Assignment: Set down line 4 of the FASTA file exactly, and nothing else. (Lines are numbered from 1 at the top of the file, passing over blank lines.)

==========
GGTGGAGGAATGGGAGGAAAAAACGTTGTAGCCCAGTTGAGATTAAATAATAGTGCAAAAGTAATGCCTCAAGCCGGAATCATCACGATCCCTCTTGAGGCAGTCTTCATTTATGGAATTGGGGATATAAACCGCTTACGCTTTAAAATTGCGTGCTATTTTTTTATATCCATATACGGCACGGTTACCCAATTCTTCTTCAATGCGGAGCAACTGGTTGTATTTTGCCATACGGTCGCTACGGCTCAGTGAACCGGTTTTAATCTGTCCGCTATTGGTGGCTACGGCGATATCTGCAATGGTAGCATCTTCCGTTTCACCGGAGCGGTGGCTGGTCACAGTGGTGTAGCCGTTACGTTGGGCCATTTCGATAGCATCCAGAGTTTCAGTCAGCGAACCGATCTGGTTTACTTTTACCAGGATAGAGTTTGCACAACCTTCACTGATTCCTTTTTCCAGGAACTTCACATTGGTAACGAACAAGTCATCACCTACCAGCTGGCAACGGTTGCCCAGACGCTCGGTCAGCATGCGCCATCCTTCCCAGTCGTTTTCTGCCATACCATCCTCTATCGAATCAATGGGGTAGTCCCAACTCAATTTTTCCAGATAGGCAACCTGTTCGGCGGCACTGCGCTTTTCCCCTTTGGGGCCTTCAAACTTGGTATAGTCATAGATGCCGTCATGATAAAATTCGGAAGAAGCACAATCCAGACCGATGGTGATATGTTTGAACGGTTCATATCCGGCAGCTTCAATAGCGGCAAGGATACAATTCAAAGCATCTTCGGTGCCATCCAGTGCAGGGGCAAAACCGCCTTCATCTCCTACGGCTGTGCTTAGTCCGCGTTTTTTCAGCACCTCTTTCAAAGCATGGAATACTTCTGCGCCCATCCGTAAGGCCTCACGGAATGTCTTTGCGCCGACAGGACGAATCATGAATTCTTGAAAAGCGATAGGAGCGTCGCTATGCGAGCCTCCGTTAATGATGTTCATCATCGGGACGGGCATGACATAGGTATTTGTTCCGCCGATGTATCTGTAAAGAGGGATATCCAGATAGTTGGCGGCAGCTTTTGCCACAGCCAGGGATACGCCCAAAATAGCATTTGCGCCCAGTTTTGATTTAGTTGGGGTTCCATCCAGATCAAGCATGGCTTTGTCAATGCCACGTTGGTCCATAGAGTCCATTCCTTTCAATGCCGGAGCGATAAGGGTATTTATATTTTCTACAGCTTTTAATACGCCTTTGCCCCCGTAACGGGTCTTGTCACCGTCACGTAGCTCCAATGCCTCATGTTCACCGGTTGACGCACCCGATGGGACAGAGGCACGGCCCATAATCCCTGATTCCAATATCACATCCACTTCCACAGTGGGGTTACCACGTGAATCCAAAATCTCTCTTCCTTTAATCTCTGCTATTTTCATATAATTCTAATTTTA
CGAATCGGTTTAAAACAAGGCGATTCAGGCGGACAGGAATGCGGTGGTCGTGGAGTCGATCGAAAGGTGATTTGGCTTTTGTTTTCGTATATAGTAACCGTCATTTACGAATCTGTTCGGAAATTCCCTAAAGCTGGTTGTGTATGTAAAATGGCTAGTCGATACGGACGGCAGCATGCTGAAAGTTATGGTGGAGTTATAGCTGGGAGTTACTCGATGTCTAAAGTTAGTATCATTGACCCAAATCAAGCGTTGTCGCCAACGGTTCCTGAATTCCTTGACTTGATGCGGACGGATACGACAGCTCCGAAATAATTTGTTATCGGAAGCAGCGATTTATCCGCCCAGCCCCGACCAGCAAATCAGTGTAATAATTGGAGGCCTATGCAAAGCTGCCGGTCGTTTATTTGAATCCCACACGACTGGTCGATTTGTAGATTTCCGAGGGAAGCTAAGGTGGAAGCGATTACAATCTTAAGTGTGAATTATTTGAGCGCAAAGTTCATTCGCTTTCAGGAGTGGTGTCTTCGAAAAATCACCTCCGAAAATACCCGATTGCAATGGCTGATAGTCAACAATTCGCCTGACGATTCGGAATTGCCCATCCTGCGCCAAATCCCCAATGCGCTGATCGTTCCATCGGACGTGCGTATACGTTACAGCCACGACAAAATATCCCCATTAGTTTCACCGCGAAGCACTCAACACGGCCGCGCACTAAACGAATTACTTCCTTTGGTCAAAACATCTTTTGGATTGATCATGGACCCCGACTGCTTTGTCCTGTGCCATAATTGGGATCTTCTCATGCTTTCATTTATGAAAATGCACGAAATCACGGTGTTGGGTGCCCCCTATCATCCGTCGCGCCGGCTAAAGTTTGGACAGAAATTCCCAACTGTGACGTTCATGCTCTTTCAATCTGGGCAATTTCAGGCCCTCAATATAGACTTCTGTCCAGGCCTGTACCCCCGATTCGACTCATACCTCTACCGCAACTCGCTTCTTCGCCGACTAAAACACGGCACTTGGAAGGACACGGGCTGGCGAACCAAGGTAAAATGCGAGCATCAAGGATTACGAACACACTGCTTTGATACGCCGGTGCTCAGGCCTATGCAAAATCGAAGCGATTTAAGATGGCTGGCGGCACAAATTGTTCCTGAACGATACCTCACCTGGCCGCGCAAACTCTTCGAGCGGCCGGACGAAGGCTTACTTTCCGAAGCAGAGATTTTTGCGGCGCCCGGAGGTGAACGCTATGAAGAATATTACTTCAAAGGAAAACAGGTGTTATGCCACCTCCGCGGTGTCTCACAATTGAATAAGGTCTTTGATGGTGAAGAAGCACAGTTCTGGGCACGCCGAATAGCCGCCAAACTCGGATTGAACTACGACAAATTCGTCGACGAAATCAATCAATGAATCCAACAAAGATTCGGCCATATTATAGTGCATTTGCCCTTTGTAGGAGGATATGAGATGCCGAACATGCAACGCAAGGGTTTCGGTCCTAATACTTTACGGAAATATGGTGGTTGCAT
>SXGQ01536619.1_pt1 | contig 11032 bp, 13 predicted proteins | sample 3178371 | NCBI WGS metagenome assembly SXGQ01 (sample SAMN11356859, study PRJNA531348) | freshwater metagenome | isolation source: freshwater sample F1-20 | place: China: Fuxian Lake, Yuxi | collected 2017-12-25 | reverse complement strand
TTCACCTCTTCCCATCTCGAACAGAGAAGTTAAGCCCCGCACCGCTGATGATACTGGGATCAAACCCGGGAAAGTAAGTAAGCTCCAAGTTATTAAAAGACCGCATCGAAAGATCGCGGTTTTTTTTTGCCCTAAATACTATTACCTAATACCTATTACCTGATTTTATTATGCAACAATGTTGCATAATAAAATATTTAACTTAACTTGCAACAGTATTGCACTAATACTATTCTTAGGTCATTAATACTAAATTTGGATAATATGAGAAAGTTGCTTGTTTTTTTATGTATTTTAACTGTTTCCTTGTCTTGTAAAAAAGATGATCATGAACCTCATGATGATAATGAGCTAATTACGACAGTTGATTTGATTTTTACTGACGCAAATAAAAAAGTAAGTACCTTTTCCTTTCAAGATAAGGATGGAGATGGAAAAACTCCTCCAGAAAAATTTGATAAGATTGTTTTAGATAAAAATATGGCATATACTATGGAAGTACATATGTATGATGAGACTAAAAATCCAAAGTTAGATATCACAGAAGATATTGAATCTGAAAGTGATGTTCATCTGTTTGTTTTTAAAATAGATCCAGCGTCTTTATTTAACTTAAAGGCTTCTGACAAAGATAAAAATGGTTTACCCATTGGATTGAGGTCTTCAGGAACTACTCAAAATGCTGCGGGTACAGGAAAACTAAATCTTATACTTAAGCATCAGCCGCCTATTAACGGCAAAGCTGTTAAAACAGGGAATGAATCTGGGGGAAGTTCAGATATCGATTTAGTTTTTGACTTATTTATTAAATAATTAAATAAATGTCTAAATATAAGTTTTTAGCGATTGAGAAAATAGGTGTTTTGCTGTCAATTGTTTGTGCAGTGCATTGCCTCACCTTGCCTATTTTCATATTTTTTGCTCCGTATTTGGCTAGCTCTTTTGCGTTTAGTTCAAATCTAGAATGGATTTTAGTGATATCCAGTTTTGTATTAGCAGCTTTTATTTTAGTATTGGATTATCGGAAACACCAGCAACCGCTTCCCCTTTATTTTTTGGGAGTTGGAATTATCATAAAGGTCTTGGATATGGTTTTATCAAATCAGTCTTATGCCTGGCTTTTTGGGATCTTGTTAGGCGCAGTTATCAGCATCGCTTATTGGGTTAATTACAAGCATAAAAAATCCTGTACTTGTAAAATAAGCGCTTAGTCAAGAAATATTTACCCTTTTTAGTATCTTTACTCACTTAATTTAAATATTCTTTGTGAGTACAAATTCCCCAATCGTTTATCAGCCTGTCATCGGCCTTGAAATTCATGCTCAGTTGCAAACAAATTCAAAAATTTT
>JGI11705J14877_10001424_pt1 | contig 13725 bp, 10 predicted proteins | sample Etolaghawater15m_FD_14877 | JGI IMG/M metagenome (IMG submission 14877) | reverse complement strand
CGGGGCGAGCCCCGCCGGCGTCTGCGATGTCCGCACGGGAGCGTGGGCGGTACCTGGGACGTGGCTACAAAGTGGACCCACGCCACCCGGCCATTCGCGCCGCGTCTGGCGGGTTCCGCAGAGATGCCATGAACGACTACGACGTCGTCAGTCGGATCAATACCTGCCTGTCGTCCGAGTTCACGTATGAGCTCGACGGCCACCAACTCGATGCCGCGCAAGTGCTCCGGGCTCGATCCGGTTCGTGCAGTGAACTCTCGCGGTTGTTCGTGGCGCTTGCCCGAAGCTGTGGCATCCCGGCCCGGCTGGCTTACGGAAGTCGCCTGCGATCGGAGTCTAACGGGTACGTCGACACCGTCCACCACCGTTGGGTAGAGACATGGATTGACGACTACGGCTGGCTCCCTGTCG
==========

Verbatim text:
TTCACCTCTTCCCATCTCGAACAGAGAAGTTAAGCCCCGCACCGCTGATGATACTGGGATCAAACCCGGGAAAGTAAGTAAGCTCCAAGTTATTAAAAGACCGCATCGAAAGATCGCGGTTTTTTTTTGCCCTAAATACTATTACCTAATACCTATTACCTGATTTTATTATGCAACAATGTTGCATAATAAAATATTTAACTTAACTTGCAACAGTATTGCACTAATACTATTCTTAGGTCATTAATACTAAATTTGGATAATATGAGAAAGTTGCTTGTTTTTTTATGTATTTTAACTGTTTCCTTGTCTTGTAAAAAAGATGATCATGAACCTCATGATGATAATGAGCTAATTACGACAGTTGATTTGATTTTTACTGACGCAAATAAAAAAGTAAGTACCTTTTCCTTTCAAGATAAGGATGGAGATGGAAAAACTCCTCCAGAAAAATTTGATAAGATTGTTTTAGATAAAAATATGGCATATACTATGGAAGTACATATGTATGATGAGACTAAAAATCCAAAGTTAGATATCACAGAAGATATTGAATCTGAAAGTGATGTTCATCTGTTTGTTTTTAAAATAGATCCAGCGTCTTTATTTAACTTAAAGGCTTCTGACAAAGATAAAAATGGTTTACCCATTGGATTGAGGTCTTCAGGAACTACTCAAAATGCTGCGGGTACAGGAAAACTAAATCTTATACTTAAGCATCAGCCGCCTATTAACGGCAAAGCTGTTAAAACAGGGAATGAATCTGGGGGAAGTTCAGATATCGATTTAGTTTTTGACTTATTTATTAAATAATTAAATAAATGTCTAAATATAAGTTTTTAGCGATTGAGAAAATAGGTGTTTTGCTGTCAATTGTTTGTGCAGTGCATTGCCTCACCTTGCCTATTTTCATATTTTTTGCTCCGTATTTGGCTAGCTCTTTTGCGTTTAGTTCAAATCTAGAATGGATTTTAGTGATATCCAGTTTTGTATTAGCAGCTTTTATTTTAGTATTGGATTATCGGAAACACCAGCAACCGCTTCCCCTTTATTTTTTGGGAGTTGGAATTATCATAAAGGTCTTGGATATGGTTTTATCAAATCAGTCTTATGCCTGGCTTTTTGGGATCTTGTTAGGCGCAGTTATCAGCATCGCTTATTGGGTTAATTACAAGCATAAAAAATCCTGTACTTGTAAAATAAGCGCTTAGTCAAGAAATATTTACCCTTTTTAGTATCTTTACTCACTTAATTTAAATATTCTTTGTGAGTACAAATTCCCCAATCGTTTATCAGCCTGTCATCGGCCTTGAAATTCATGCTCAGTTGCAAACAAATTCAAAAATTTT